Union challenges NWCC layoffs

Layoffs intended to avoid a deficit at Northwest Community College have prompted a challenge from the college instructors' union.

Layoffs intended to avoid a deficit at Northwest Community College have prompted a challenge from the union representing college instructors.

Cindy Oliver, president of the Federation of Post-Secondary Educators of B.C., said on Friday that NWCC managers failed to fully consult or notify instructors about the layoffs.

“We felt the college jumped the gun and issued a bunch of layoff notices that they weren’t intending to use,” she said.

Notices first went out to every NWCC instructor in the union before a second round of notices made it clear that only some were being laid off, explained Oliver.

“That’s just no way to treat people, frankly,” she said. “It gets people upset for weeks on end without really knowing what’s going on.”

Oliver also said that college managers failed to fully consult instructors or the college’s  Education Council before the layoff notices were announced, as required by B.C. law.

B.C.’s Labour Relations Board is now considering an appeal from the union on that issue.

“The employer has to be honest and open their books, and we need to see how we can mitigate some of this,” said Oliver, adding that early retirements or a longer-term deficit plan are two ways NWCC may be able to avoid layoffs.

“Every college has gone through this at one time or another, and they’ve worked it out,” Oliver said, noting at New Caledonia College in Prince George passed through a difficult round of budget cuts with minimal layoffs.

In an open letter posted March 13 to the NWCC website, college president Dr. Denise Henning wrote that nearly all the employees affected by the layoffs have been notified.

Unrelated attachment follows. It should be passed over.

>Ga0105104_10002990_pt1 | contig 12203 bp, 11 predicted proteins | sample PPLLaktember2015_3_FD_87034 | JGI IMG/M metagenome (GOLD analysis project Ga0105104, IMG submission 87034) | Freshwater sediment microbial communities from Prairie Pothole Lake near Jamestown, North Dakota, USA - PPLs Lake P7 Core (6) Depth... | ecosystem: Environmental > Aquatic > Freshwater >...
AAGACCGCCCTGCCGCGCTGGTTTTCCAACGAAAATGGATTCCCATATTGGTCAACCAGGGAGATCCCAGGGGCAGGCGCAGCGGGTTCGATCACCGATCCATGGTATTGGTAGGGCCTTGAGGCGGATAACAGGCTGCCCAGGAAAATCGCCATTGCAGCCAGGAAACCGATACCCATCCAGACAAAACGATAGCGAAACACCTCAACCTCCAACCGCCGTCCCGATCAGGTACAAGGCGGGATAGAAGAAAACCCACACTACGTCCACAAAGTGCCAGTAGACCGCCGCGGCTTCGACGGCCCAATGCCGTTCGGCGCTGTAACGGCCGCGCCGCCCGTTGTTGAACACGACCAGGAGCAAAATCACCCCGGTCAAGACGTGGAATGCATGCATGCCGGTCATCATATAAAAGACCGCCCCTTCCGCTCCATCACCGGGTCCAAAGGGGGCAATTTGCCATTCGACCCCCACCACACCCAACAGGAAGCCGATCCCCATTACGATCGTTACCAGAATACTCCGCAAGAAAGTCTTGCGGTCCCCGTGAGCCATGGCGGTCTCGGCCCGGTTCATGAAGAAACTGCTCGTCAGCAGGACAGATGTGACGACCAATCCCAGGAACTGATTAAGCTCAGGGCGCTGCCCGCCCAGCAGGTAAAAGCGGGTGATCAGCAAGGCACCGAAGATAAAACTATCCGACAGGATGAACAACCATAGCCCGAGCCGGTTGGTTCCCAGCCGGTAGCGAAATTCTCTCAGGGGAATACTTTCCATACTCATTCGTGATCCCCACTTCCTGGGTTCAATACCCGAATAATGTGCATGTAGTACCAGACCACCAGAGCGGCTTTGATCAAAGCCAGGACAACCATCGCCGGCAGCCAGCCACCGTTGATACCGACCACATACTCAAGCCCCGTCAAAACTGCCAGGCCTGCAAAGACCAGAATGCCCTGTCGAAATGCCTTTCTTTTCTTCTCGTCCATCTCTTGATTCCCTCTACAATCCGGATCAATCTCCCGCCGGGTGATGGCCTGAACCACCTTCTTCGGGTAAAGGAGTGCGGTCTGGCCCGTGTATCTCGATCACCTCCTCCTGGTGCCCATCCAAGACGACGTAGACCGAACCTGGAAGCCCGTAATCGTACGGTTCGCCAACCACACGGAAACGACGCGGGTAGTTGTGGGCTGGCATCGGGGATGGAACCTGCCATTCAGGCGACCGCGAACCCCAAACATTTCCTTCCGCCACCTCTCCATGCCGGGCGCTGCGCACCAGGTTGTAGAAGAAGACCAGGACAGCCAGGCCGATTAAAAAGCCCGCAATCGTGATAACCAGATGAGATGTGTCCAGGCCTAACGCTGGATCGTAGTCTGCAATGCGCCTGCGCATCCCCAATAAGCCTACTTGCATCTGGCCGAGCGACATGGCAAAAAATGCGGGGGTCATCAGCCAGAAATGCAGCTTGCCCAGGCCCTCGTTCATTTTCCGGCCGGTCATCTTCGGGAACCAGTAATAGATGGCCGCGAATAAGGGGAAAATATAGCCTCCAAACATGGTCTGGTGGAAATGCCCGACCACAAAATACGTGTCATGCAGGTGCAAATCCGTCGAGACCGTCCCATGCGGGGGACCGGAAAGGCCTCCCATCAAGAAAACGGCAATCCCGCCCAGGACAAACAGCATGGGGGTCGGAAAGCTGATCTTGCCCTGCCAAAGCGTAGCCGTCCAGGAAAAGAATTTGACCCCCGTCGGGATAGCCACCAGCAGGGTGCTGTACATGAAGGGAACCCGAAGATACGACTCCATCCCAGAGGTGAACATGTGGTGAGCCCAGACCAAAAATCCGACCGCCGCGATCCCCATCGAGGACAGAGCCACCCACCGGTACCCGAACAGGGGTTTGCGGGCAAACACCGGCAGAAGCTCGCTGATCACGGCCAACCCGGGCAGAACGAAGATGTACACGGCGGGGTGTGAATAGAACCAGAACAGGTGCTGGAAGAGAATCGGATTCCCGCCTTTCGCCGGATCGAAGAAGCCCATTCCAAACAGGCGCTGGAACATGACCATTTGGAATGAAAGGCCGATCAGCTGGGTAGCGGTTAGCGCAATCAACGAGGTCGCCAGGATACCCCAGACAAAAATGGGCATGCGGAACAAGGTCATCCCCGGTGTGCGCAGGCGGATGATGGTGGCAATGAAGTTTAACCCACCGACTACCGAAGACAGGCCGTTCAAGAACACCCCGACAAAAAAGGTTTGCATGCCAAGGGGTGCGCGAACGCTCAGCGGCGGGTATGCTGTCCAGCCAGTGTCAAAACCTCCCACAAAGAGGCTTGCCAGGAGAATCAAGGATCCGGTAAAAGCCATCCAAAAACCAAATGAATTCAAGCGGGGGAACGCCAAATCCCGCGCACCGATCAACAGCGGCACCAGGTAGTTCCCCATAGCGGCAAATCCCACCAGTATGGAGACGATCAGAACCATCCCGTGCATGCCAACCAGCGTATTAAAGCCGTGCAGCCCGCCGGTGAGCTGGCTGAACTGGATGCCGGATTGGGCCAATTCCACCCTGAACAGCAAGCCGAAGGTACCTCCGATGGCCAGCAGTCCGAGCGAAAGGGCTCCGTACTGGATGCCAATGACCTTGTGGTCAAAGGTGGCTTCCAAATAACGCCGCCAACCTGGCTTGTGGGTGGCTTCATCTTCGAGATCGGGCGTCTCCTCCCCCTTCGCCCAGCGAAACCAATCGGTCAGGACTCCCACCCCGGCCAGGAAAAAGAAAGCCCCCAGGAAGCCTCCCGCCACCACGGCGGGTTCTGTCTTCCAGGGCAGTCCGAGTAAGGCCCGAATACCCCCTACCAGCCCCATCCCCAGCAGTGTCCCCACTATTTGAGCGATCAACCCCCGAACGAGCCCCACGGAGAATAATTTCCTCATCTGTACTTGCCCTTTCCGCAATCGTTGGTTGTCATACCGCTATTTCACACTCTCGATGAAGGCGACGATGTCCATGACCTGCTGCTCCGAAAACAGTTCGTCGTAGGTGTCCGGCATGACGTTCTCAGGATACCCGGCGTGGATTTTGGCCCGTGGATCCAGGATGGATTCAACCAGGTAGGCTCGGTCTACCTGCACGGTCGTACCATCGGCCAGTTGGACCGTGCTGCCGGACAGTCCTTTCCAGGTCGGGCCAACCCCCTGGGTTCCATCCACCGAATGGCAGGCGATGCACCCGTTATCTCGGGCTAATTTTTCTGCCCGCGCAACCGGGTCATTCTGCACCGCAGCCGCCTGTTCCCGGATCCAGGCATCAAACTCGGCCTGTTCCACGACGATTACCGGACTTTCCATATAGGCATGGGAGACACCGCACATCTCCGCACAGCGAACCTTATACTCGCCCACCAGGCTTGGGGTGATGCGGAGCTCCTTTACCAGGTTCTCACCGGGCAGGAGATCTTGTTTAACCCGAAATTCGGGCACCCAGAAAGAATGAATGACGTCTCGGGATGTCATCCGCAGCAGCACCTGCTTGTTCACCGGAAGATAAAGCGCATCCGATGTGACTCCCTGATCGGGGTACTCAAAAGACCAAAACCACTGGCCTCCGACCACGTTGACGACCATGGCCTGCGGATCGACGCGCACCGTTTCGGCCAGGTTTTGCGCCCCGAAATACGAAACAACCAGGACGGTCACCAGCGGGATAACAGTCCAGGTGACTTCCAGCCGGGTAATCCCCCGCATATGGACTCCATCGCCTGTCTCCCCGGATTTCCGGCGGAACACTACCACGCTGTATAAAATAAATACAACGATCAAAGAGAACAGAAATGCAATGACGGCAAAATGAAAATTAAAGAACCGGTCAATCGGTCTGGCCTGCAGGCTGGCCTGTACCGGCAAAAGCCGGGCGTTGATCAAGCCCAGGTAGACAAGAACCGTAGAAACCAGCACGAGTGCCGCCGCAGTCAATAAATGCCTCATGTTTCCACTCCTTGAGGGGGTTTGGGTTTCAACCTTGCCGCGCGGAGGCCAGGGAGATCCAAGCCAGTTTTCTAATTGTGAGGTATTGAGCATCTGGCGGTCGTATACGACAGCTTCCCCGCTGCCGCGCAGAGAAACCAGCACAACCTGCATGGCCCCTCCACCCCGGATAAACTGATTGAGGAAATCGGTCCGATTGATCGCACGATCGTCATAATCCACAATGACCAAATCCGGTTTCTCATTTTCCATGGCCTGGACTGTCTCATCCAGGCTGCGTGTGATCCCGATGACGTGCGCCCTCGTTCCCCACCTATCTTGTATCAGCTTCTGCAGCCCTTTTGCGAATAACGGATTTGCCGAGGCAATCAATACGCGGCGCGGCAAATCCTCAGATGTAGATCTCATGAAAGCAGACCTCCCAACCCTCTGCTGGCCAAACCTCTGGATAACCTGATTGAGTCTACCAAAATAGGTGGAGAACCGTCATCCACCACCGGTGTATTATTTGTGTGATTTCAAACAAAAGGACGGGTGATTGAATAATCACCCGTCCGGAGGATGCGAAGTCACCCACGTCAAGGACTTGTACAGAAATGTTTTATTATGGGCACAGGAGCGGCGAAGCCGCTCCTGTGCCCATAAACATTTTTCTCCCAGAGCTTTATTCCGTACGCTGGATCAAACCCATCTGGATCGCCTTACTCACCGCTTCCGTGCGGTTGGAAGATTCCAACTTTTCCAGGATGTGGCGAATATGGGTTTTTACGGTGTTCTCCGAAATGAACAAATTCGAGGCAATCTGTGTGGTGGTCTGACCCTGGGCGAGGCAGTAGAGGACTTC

But the exact scope of the layoffs will not be known until April, Henning added, since the college is still negotiating with affected staff.

“The administration will continue to work proactively with union leaders to ensure that as we address our fiscal realities, the quality and high standards that have been set at NWCC are not eroded,” she wrote.

Regina Saimoto, NWCC’s campus principal for Houston and Smithers, said in an email that NWCC is facing a deficit of about $1.6 million for the 2011/2012 fiscal year.

If nothing were done, Saimoto said that deficit would likely rise to $2 million by the following year.

NWCC has 544 employees working at eight locations across northwest B.C.. The majority, 306, work at the Terrace campus, while another nine work in Houston and 99 work in Smithers.

Salaries and benefits make up three quarters of NWCC’s $30.5 million operating budget.

Of those expenditures,  57 per cent goes  to vocational and academic instructors, another 30 per cent to support staff and 13.5 per cent to administrators.

 

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